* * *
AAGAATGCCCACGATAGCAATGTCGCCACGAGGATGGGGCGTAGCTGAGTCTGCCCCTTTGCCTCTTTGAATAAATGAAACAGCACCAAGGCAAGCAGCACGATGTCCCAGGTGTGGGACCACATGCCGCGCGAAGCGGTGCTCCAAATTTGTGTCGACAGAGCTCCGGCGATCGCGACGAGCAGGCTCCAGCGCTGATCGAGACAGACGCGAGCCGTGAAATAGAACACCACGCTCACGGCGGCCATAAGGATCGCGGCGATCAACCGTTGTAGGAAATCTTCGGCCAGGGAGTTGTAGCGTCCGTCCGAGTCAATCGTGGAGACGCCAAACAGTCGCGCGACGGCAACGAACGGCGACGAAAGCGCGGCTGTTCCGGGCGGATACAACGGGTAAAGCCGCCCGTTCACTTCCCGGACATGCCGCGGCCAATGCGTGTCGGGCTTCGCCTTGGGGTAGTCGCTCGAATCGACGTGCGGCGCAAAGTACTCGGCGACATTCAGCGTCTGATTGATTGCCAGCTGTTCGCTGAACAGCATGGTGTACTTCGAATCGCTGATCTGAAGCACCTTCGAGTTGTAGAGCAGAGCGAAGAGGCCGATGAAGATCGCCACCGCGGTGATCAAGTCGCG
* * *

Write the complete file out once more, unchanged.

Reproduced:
AAGAATGCCCACGATAGCAATGTCGCCACGAGGATGGGGCGTAGCTGAGTCTGCCCCTTTGCCTCTTTGAATAAATGAAACAGCACCAAGGCAAGCAGCACGATGTCCCAGGTGTGGGACCACATGCCGCGCGAAGCGGTGCTCCAAATTTGTGTCGACAGAGCTCCGGCGATCGCGACGAGCAGGCTCCAGCGCTGATCGAGACAGACGCGAGCCGTGAAATAGAACACCACGCTCACGGCGGCCATAAGGATCGCGGCGATCAACCGTTGTAGGAAATCTTCGGCCAGGGAGTTGTAGCGTCCGTCCGAGTCAATCGTGGAGACGCCAAACAGTCGCGCGACGGCAACGAACGGCGACGAAAGCGCGGCTGTTCCGGGCGGATACAACGGGTAAAGCCGCCCGTTCACTTCCCGGACATGCCGCGGCCAATGCGTGTCGGGCTTCGCCTTGGGGTAGTCGCTCGAATCGACGTGCGGCGCAAAGTACTCGGCGACATTCAGCGTCTGATTGATTGCCAGCTGTTCGCTGAACAGCATGGTGTACTTCGAATCGCTGATCTGAAGCACCTTCGAGTTGTAGAGCAGAGCGAAGAGGCCGATGAAGATCGCCACCGCGGTGATCAAGTCGCG